Egypt: The New Woman Research Centre (NWRC) has won its legal battle against the Ministry of Social Affairs

As feminists and NGO advocates celebrated the legal recognition of the New Woman Research Centre, Mariz Tadros discovers the battle is far from over.
The Ministry of Social Affairs had been refusing to register the organisation under current NGO Law 84 of 2002.
The Ministry of Social Affairs rejected NWRC's application on "security grounds".

The NWRC was one of the first Egyptian organisations to adopt an advocacy approach to addressing Egyptian women's rights. Founded in 1984 by a group of female activists with a common vision, the NWRC has been actively advocating women's rights through research, workshops and campaigns addressing issues such as violence against women, reproductive health rights and women's public image. The group's founders played a particularly prominent preparatory role in both the International Conference for Population and Development (ICPD) that took place in Cairo in 1994, as well as the Beijing Women's Conference in 1995.

After being rejected by the ministry, the NWRC took the matter to the administrative court, which issued its ruling on Sunday. Nawla Darwish, head of the group's board of trustees, said the judge had accepted their urgent appeal for registration. According to the NGO law's article 11, an NGO will be prohibited from registration if it engages in clandestine or paramilitary activities, threatens national unity, public order or public morals, engages in political activities undertaken by political parties, or pursues profit-based activities. Article 6 stipulates that the administrative body must provide a detailed explanation in case an NGO's registration is rejected. This did not occur with the NWRC.

The battle for official recognition, however, is not really over until the ministry actually implements the court's decision. In 2000, the Egyptian Organisation for Human Rights (EOHR) also won a case against the Ministry of Social Affairs, which had refused to register the group under the law in place at the time (Law 153) for security reasons. EOHR head Hafez Abu Se'da said the court order was never implemented. The group applied for registration again under Law 84 and its application was finally accepted. According to Abu Se'da, if the minister does not implement the court order, the NWRC could file a misdemeanour lawsuit against the minister of social affairs, "which could lead to imprisonment. This is a risk that I doubt the minister of social affairs would take," Abu Se'da said.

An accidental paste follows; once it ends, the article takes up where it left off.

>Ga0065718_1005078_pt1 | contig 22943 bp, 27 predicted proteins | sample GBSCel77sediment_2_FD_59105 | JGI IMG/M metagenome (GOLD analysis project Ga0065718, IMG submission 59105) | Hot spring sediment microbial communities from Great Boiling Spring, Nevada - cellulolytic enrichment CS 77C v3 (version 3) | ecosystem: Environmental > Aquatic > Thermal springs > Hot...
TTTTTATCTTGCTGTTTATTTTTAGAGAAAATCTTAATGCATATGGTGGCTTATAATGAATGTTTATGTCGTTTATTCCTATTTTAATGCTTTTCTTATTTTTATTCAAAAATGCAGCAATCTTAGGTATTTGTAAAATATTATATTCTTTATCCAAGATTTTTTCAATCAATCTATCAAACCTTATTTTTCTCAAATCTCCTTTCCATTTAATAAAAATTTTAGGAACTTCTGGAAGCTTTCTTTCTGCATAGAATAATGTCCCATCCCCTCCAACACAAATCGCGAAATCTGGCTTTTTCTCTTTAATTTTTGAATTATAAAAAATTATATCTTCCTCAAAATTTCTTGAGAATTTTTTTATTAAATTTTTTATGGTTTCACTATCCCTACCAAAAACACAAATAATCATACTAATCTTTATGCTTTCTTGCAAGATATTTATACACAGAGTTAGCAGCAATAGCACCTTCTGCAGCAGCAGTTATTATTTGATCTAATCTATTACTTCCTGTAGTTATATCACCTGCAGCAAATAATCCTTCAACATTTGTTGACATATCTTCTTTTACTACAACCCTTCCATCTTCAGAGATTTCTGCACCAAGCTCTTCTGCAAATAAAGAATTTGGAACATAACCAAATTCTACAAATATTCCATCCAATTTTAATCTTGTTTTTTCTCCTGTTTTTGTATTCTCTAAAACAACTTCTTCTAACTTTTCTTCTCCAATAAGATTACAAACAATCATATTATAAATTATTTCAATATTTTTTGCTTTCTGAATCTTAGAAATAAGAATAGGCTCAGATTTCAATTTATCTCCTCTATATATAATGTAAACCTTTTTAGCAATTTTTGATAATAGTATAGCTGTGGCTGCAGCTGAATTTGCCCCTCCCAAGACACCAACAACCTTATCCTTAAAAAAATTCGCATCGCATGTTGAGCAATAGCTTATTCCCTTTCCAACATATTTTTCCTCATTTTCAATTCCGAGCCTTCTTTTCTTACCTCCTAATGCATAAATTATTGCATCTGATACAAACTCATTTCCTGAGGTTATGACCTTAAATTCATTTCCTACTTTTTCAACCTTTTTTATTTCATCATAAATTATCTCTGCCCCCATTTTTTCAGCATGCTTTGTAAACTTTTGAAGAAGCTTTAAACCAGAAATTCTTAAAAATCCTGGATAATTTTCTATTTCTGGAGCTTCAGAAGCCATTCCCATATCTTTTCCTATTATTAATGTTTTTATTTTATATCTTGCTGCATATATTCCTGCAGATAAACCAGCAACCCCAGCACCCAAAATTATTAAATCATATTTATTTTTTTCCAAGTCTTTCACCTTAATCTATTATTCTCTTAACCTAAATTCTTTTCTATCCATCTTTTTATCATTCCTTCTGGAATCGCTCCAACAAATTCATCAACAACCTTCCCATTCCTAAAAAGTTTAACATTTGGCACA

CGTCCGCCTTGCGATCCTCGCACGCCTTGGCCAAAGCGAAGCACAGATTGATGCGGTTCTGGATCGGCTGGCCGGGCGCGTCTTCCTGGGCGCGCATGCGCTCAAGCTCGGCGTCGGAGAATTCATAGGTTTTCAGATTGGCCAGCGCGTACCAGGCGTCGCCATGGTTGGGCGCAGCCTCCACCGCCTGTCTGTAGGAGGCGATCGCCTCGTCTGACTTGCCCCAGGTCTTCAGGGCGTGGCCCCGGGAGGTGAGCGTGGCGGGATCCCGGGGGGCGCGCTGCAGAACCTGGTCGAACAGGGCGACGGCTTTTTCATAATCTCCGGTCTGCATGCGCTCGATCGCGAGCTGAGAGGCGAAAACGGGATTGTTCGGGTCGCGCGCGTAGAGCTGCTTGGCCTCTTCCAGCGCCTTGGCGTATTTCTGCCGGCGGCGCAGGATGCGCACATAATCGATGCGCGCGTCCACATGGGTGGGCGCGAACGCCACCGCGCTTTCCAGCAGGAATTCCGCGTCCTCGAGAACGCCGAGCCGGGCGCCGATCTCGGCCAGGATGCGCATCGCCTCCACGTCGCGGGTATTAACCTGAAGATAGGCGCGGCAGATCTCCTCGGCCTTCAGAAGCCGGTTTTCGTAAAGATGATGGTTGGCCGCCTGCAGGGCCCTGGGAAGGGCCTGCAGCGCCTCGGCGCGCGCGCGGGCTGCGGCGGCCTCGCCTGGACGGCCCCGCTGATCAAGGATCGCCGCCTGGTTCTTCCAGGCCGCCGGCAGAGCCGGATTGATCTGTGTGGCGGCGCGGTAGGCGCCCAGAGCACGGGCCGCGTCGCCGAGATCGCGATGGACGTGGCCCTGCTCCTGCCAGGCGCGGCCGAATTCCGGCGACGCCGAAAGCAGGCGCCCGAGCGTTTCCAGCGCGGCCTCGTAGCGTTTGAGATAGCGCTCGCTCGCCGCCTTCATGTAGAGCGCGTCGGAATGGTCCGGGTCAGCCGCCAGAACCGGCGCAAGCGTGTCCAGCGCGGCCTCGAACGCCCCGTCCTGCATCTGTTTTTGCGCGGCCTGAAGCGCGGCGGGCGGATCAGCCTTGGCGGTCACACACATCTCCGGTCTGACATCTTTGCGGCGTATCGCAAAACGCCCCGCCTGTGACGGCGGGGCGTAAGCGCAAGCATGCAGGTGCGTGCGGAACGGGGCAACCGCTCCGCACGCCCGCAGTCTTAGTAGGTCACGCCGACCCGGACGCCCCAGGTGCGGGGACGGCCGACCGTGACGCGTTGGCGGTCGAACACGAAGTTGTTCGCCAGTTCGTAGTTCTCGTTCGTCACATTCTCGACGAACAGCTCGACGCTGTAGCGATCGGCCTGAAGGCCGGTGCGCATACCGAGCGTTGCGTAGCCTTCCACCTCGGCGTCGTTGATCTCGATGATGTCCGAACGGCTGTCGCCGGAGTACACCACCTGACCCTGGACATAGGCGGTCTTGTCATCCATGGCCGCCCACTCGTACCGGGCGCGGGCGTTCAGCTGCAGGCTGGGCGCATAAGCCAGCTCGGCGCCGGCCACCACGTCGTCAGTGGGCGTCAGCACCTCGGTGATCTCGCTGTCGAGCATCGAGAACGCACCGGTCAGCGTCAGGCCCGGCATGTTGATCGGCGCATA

While a ministry employee who spoke on condition of anonymity said that the ministry was told that the emergency law takes precedence over all other legislation, including the NGO Law, Abu Se'da said, "the only case in which the government can use the emergency law pretext against an organisation's registration is if they round up the board members and put them in prison."

Even if the NWRC's registration process ends up being hassle-free, the group's right to freely conduct their work may not be around the corner. "Of course, we fear administrative intervention once we are active again," said Darwish. "But what can we do but fight on and make our case known via statements, appeals and much lobbying."

Another legal recourse has also become particularly popular among NGOs. In 2000, the Supreme Constitutional Court ruled against the previous NGO law, Law 153, deeming it unconstitutional and sending it to the legal dustbin. In a statement released by the NWRC this week, the group stressed "the importance of the Egyptian judiciary's role in supporting Egyptian democratic forces, since it still constitutes a protective shield against the increasing and flagrant security interventions which have come to constitute a real obstacle to the development of civil society in our country".

Darwish said that the more general battle against the NGO law would go on. In the meantime, NGOs will continue to struggle against the encroachment on their civil space by the security apparatus, via all possible means, notwithstanding the judiciary. Meanwhile, lawsuits filed by two other advocacy organisations (the Land Centre for Human Rights and the Centre for Housing Rights) whose applications for registration were also rejected are expected to appear before the administrative court this month.